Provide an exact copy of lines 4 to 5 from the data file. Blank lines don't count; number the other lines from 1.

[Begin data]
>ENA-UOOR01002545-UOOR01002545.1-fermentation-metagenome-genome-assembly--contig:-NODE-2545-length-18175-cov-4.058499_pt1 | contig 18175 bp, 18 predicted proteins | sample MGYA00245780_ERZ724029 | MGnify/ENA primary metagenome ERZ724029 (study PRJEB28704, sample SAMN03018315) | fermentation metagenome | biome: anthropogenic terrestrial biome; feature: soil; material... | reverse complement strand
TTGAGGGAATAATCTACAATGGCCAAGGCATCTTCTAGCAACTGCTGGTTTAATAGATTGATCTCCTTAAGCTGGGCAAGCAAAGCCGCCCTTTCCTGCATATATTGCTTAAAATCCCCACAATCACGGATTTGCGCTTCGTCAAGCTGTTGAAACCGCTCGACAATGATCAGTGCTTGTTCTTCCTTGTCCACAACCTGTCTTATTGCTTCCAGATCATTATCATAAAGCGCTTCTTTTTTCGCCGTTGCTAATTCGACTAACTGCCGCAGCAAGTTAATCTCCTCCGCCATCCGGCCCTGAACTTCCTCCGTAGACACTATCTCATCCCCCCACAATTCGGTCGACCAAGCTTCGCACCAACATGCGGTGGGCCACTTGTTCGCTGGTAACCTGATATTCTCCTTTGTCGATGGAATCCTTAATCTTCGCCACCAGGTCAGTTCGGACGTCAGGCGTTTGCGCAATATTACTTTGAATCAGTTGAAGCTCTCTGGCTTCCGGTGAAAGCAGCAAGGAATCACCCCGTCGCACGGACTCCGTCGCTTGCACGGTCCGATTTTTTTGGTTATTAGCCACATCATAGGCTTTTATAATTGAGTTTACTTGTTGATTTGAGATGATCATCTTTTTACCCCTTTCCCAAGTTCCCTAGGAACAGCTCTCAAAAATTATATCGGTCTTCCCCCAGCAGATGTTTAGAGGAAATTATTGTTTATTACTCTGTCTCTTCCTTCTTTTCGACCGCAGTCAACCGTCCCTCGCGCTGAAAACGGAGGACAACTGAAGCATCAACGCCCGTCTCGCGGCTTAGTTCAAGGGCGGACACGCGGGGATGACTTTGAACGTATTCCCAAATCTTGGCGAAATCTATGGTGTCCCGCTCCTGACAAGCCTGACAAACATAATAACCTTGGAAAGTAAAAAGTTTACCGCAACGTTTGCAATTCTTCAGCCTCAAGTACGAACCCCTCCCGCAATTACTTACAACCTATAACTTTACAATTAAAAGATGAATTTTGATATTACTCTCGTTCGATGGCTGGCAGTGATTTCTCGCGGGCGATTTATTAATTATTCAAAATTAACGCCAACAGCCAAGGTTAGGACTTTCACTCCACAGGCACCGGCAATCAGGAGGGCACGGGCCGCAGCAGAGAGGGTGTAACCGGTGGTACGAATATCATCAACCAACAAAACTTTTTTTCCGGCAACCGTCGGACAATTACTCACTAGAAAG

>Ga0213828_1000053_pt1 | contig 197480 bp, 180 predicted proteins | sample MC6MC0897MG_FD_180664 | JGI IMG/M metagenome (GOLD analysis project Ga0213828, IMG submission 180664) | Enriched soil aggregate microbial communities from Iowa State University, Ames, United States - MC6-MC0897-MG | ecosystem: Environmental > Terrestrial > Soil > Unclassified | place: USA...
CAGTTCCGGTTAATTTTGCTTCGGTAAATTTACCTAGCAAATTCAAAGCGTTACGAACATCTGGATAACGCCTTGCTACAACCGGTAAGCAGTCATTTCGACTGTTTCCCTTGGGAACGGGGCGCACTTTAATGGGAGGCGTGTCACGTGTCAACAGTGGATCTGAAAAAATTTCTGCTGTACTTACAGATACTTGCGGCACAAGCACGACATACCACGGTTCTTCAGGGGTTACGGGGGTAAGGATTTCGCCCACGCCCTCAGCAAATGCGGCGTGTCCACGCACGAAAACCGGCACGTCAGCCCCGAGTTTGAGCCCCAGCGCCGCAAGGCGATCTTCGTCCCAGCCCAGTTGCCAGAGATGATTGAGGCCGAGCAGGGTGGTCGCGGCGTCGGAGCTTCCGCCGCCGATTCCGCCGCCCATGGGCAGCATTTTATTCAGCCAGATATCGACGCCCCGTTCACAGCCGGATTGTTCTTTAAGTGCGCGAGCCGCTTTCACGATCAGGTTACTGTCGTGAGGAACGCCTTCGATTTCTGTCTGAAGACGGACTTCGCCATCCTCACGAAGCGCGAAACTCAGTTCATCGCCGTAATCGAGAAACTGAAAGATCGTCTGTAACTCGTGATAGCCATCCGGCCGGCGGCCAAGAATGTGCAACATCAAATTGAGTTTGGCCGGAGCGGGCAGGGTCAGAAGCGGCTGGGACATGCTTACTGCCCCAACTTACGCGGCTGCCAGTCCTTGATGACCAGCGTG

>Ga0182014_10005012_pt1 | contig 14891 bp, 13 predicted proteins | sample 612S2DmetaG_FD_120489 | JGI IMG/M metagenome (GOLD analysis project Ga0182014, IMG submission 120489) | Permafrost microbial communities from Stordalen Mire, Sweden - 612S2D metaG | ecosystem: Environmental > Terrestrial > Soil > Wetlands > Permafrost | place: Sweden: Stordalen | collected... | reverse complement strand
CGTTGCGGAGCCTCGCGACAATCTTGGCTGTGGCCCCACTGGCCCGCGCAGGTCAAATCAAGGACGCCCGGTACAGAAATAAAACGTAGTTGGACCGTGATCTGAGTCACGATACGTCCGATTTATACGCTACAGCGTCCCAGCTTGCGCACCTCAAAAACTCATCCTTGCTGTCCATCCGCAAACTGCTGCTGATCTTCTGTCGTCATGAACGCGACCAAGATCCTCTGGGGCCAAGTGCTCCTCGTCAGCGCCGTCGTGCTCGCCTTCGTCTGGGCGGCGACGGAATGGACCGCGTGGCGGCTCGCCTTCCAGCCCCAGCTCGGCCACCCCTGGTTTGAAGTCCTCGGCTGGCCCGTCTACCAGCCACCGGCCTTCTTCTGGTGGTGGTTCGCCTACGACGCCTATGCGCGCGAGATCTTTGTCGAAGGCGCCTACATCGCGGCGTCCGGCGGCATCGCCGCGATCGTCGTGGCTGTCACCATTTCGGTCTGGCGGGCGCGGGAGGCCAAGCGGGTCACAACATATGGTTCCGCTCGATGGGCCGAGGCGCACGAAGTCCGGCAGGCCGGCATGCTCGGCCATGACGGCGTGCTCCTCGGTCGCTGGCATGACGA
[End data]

CAGTTCCGGTTAATTTTGCTTCGGTAAATTTACCTAGCAAATTCAAAGCGTTACGAACATCTGGATAACGCCTTGCTACAACCGGTAAGCAGTCATTTCGACTGTTTCCCTTGGGAACGGGGCGCACTTTAATGGGAGGCGTGTCACGTGTCAACAGTGGATCTGAAAAAATTTCTGCTGTACTTACAGATACTTGCGGCACAAGCACGACATACCACGGTTCTTCAGGGGTTACGGGGGTAAGGATTTCGCCCACGCCCTCAGCAAATGCGGCGTGTCCACGCACGAAAACCGGCACGTCAGCCCCGAGTTTGAGCCCCAGCGCCGCAAGGCGATCTTCGTCCCAGCCCAGTTGCCAGAGATGATTGAGGCCGAGCAGGGTGGTCGCGGCGTCGGAGCTTCCGCCGCCGATTCCGCCGCCCATGGGCAGCATTTTATTCAGCCAGATATCGACGCCCCGTTCACAGCCGGATTGTTCTTTAAGTGCGCGAGCCGCTTTCACGATCAGGTTACTGTCGTGAGGAACGCCTTCGATTTCTGTCTGAAGACGGACTTCGCCATCCTCACGAAGCGCGAAACTCAGTTCATCGCCGTAATCGAGAAACTGAAAGATCGTCTGTAACTCGTGATAGCCATCCGGCCGGCGGCCAAGAATGTGCAACATCAAATTGAGTTTGGCCGGAGCGGGCAGGGTCAGAAGCGGCTGGGACATGCTTACTGCCCCAACTTACGCGGCTGCCAGTCCTTGATGACCAGCGTG

>Ga0182014_10005012_pt1 | contig 14891 bp, 13 predicted proteins | sample 612S2DmetaG_FD_120489 | JGI IMG/M metagenome (GOLD analysis project Ga0182014, IMG submission 120489) | Permafrost microbial communities from Stordalen Mire, Sweden - 612S2D metaG | ecosystem: Environmental > Terrestrial > Soil > Wetlands > Permafrost | place: Sweden: Stordalen | collected... | reverse complement strand